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Dangerous cheap smokes - Counterfeit cigarettes even more harmful

Published:Friday | April 20, 2018 | 12:00 AMCarlene Davis
ASP Victor Barrett shows two packs of cigarettes. The one on the right can be sold legally in Jamaica but not the one on the left.

With counterfeit cigarettes being sold for approximately half the price of legal ones, some smokers could believe they are getting a bargain, but if you thought regular cigarettes were unhealthy, wait until you hear what is inside their counterfeit counterparts.

Usually manufactured in some unregulated plants, a research team in the United States has found that there were much higher concentrations of toxic heavy metals consistently found in counterfeit cigarettes that were seized in America compared to genuine brands, and that is not surprising to Assistant Superintendent of Police Victor Barrett of the Counter-Terrorism and Organised Crime Investigation Branch.

"For the counterfeit cigarette, we don't know the component. we have heard stories where even rat faeces were used as component parts of cigarettes.

"It's not regulated, so there's no oversight, so they can use any ingredient. They use sawdust. They use anything to make the cigarettes, and when it is traced back, you won't be able to trace it to the legitimate company," Barrett told The Sunday Gleaner.




Barrett and his team seized counterfeit cigarettes valued at $5 million last week, and he urged Jamaicans to be careful "because some people just want to make money and they don't care about how they go about making that money".

He noted that a graphic health warning must be present on the package of all cigarettes sold in Jamaica.

"So a brand, for example, Newport, might be an authentic brand, but for the Jamaican market, it must display the graphic health warning. If you don't see the graphic health warning on the box, then you know it's not destined for this market.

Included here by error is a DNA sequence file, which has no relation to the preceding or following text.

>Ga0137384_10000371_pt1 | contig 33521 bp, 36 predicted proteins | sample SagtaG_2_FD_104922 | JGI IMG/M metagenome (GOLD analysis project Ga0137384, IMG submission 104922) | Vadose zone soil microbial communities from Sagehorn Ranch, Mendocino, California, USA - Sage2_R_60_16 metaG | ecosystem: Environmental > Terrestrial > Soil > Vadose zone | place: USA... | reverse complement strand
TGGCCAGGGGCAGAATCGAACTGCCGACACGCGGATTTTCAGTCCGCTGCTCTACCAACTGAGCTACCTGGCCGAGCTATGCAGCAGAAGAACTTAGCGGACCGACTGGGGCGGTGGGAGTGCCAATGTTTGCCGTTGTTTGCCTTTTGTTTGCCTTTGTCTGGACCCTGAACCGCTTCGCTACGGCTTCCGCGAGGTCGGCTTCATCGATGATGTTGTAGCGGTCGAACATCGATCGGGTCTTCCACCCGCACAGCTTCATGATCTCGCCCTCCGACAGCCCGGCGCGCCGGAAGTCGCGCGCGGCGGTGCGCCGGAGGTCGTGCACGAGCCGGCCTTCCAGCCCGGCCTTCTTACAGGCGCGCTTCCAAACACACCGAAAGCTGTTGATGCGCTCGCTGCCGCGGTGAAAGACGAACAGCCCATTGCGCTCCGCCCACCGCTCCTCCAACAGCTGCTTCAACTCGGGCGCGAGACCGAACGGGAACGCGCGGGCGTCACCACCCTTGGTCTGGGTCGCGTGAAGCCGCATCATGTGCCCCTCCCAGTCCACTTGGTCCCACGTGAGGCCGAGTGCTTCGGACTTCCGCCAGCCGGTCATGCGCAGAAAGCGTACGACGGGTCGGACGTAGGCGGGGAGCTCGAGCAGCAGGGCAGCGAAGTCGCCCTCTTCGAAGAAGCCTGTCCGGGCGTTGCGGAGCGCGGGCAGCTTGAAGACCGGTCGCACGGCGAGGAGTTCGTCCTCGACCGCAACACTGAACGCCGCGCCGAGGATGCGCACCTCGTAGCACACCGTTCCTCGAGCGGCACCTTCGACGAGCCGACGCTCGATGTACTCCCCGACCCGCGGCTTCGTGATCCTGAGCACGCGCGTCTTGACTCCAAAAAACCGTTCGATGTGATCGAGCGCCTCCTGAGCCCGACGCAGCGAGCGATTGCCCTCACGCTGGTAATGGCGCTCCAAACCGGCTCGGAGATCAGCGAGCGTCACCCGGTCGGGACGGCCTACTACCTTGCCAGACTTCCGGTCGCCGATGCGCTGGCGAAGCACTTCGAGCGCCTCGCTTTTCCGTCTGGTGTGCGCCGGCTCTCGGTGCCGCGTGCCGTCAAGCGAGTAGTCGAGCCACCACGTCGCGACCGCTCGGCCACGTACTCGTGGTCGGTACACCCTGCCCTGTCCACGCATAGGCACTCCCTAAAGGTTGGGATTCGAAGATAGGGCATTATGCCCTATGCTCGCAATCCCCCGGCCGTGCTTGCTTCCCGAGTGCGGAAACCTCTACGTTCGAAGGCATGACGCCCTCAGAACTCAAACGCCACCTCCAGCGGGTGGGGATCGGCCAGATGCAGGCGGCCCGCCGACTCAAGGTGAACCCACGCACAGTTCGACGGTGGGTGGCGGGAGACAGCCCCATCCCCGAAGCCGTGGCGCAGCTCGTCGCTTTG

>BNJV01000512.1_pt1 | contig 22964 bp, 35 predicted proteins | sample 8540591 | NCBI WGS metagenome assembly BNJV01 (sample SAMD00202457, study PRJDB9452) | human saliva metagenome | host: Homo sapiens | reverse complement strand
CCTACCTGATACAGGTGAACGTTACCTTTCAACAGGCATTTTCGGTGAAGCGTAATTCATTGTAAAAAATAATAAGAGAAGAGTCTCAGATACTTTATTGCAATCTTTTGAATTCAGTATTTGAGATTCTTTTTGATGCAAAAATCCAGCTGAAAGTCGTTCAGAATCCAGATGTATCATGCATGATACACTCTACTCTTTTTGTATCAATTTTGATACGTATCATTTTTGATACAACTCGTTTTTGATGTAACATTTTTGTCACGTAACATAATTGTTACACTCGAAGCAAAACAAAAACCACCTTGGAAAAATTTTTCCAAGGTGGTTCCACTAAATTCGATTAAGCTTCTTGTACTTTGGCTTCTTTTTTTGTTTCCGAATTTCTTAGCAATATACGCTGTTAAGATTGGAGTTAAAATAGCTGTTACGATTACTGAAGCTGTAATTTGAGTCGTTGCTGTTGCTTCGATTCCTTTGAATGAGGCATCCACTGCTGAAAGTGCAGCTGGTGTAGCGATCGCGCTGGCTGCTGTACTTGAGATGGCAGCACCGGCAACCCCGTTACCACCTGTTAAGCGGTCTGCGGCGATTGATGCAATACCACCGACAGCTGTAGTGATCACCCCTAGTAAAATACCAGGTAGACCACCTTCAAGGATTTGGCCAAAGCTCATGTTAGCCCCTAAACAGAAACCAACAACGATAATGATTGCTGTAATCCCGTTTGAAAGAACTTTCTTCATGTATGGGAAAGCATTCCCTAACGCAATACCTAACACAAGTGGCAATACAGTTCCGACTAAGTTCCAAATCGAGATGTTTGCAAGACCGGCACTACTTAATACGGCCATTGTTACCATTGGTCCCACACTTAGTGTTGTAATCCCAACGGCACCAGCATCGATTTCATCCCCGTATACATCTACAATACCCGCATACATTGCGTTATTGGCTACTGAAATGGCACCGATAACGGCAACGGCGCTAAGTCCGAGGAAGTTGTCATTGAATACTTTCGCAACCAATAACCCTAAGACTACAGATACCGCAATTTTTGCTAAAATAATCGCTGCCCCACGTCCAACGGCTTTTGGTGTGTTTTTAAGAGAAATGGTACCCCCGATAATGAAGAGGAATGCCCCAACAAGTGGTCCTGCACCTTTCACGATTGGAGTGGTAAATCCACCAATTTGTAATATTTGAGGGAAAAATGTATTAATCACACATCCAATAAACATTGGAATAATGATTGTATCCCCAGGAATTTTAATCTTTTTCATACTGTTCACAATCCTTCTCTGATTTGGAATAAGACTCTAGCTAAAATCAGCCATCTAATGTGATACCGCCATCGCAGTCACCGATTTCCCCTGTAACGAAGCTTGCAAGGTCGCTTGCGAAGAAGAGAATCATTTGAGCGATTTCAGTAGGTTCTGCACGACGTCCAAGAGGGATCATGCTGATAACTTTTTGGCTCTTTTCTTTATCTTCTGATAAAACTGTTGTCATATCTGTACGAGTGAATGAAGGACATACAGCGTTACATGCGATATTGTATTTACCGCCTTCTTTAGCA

"When you look at the labelling, we have a graphic health warning by the chief medical officer. Some of these cigarettes that are imported have chief medical practitioner or chief surgeon. Once you see that, you know it's not for this market," added Barrett.

Substance abuse officer at The National Council on Drug Abuse Daniel Brown says that from his experience, mature persons are more likely to purchase the fake cigarettes, but most are not aware of the ingredients.




"Some of the clients that I have seen actually smoke the fake cigarettes because the real ones are, basically, a little bit expensive. So although the taste is different, they compromise on taste for the price.

"What we found out is that most of them don't know that sawdust and different ingredients from rat poison and additional chemicals are in it. Most of them don't know exactly what it is, so it's when they come to counselling, and we start talking to them, then they realise exactly how dangerous the fake cigarettes are," said Brown.

He charged that the fake cigarettes are doing 50 per cent more damage to smokers.

"I, basically, tell them this: 'when you smoke the fake cigarette it's like you are putting nitro in a car that speeds up the process and destroys the body much faster', so we are saying, instead of seeing damage over a five to 10-year period, it can actually speed up the process because of the additional chemicals that are inside of it," said Brown.

The illicit trade in cigarettes has been an ongoing challenge not only for the legal tobacco industry, but also for the Government, which is estimated to lose almost $5 billion in revenue annually as a result of this illicit trade.